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Technical Information

Product Title: City of Life and Death (DVD) (Hong Kong Version) 南京!南京! (DVD) (香港版) 南京!南京! (DVD) (香港版) 南京!南京! (香港版) City of Life and Death (DVD) (Hong Kong Version)
Artist Name(s): Liu Ye (Actor) | Fan Wei (Actor) | Gao Yuan Yuan (Actor) | Nakaizumi Hideo (Actor) | Qin Lan | Zhao Yi Sui | Jiang Yi Yan 劉燁 (Actor) | 范 偉 (Actor) | 高圓圓 (Actor) | 中泉英雄 (Actor) | 秦嵐 | 趙一穗 | 江一燕 刘烨 (Actor) | 范伟 (Actor) | 高圆圆 (Actor) | 中泉英雄 (Actor) | 秦岚 | 赵一穗 | Jiang Yi Yan 劉燁 (リウ・イエ)  (Actor) | Fan Wei (Actor) | 高圓圓 (カオ・ユアンユアン) (Actor) | Nakaizumi Hideo (Actor) | 秦嵐(チン・ラン) | Zhao Yi Sui | 江一燕(ジャン・イーイェン) Liu Ye (Actor) | Fan Wei (Actor) | Gao Yuan Yuan (Actor) | Nakaizumi Hideo (Actor) | Qin Lan | Zhao Yi Sui | Jiang Yi Yan
Director: Lu Chuan 陸川 陆川 ルー・チューアン Lu Chuan
Release Date: 2009-10-30
Language: Cantonese, Mandarin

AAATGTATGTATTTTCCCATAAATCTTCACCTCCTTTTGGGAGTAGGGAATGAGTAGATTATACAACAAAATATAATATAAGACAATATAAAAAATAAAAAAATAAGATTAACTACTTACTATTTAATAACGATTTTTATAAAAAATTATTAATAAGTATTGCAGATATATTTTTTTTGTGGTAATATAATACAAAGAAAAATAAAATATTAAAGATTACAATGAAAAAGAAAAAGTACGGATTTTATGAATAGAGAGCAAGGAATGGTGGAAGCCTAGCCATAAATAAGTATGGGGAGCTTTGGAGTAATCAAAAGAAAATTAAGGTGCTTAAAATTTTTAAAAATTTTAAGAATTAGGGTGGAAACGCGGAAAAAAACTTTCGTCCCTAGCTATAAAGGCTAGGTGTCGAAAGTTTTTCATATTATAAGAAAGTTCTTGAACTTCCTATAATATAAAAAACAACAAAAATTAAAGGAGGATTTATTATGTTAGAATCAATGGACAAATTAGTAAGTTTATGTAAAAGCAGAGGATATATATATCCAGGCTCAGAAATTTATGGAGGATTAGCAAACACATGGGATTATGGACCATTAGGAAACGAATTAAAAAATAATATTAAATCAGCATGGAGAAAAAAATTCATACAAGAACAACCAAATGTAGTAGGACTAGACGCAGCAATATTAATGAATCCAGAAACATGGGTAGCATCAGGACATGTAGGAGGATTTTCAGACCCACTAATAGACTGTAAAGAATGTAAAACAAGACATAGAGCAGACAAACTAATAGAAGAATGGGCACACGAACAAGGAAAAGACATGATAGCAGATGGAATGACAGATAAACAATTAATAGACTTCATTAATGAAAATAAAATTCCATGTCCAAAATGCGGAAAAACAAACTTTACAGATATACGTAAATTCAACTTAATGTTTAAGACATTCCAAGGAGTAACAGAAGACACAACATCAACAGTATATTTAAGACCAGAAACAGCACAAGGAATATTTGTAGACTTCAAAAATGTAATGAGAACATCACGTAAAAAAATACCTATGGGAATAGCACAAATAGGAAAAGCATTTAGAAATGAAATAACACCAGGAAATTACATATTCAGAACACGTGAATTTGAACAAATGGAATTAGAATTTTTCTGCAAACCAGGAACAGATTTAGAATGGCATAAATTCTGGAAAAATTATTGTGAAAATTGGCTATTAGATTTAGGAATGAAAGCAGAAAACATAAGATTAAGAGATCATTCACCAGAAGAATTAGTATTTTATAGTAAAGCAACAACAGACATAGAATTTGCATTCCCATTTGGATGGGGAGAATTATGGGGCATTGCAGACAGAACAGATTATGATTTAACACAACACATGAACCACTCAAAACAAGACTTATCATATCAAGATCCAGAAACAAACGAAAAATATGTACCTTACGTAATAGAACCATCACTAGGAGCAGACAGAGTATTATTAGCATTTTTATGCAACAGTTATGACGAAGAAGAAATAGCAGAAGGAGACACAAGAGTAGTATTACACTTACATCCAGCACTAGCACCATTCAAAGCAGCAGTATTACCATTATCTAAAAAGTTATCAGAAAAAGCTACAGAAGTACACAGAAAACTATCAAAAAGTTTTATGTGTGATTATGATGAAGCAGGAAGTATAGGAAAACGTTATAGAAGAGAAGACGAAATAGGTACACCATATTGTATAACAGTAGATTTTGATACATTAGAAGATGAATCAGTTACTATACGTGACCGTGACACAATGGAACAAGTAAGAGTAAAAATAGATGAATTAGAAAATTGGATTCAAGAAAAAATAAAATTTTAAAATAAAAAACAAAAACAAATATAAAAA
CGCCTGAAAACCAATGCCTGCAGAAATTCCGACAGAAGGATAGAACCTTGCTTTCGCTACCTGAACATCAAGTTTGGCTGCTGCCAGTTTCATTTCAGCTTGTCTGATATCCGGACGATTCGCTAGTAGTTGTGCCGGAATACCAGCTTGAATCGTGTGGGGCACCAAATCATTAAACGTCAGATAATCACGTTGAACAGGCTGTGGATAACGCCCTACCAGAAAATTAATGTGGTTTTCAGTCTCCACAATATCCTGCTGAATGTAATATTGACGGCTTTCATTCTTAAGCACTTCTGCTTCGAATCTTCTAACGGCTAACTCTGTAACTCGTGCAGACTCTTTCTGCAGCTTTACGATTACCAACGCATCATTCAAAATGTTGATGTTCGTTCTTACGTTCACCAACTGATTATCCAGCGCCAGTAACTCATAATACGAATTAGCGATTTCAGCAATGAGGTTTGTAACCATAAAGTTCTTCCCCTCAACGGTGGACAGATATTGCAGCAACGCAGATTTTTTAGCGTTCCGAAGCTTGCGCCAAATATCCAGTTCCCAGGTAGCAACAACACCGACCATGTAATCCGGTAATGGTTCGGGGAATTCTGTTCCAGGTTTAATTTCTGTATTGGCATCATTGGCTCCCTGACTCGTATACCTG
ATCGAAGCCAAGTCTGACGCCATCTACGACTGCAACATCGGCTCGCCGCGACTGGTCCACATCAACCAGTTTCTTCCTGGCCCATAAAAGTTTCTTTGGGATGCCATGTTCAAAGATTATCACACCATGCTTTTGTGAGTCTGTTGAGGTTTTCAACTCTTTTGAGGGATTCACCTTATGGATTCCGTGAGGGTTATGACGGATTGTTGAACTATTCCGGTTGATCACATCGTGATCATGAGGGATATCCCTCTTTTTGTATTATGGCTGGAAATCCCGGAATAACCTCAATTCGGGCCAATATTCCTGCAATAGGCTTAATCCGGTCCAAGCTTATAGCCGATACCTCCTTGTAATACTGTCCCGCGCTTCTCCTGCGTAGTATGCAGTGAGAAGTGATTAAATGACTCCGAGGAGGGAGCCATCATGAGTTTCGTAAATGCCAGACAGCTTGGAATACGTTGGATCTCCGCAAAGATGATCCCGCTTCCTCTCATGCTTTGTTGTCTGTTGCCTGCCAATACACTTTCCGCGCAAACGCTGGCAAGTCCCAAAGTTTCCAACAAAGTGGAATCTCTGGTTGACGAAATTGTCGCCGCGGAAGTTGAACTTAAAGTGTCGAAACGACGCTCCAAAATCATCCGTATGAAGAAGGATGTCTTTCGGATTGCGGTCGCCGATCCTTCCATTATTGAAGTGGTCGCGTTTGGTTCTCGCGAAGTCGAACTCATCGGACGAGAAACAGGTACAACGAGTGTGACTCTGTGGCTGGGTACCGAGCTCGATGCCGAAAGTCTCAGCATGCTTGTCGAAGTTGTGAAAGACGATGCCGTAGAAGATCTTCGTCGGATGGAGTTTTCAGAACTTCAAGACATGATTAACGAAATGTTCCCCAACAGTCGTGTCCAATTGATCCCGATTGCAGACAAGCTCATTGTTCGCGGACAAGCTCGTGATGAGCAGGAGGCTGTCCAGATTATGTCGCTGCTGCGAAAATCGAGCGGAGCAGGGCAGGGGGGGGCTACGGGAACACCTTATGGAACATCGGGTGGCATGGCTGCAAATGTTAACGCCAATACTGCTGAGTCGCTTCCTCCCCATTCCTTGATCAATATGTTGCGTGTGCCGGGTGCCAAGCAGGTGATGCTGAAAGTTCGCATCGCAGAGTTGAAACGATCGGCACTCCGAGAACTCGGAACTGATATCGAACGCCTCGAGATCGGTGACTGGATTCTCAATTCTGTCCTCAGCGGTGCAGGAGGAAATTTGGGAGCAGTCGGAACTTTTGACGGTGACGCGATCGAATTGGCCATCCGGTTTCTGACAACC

Subtitles: English, Traditional Chinese, Simplified Chinese
Country of Origin: China
Picture Format: NTSC What is it?
Aspect Ratio: 1.78 : 1
Widescreen Anamorphic: Yes
Color Information: Black & White
Sound Information: DTS Digital Surround, Dolby Digital 5.1
Disc Format(s): DVD
Region Code: 3 - South East Asia (including Hong Kong, S. Korea and Taiwan) What is it?
Rating: IIB
Duration: 135 (mins)
Publisher: Intercontinental Video (HK)
Package Weight: 120 (g)
Shipment Unit: 1 What is it?
YesAsia Catalog No.: 1020582688

Product Information

Director : Lu Chuan

China, December 1937.
The country is at war with Japan. Beijing and Shanghai have already fallen. Japanese troops arrive at the doors of the capital, Nanjing. Following weeks of bombardment, local and foreign officials have fled the city in ruins.

LU, a charismatic Chinese General intensely determined to repel the enemy, leads his men in defense of their capital, street by street. They have little ammunition left as they face the Japanese tanks, but they refuse to leave.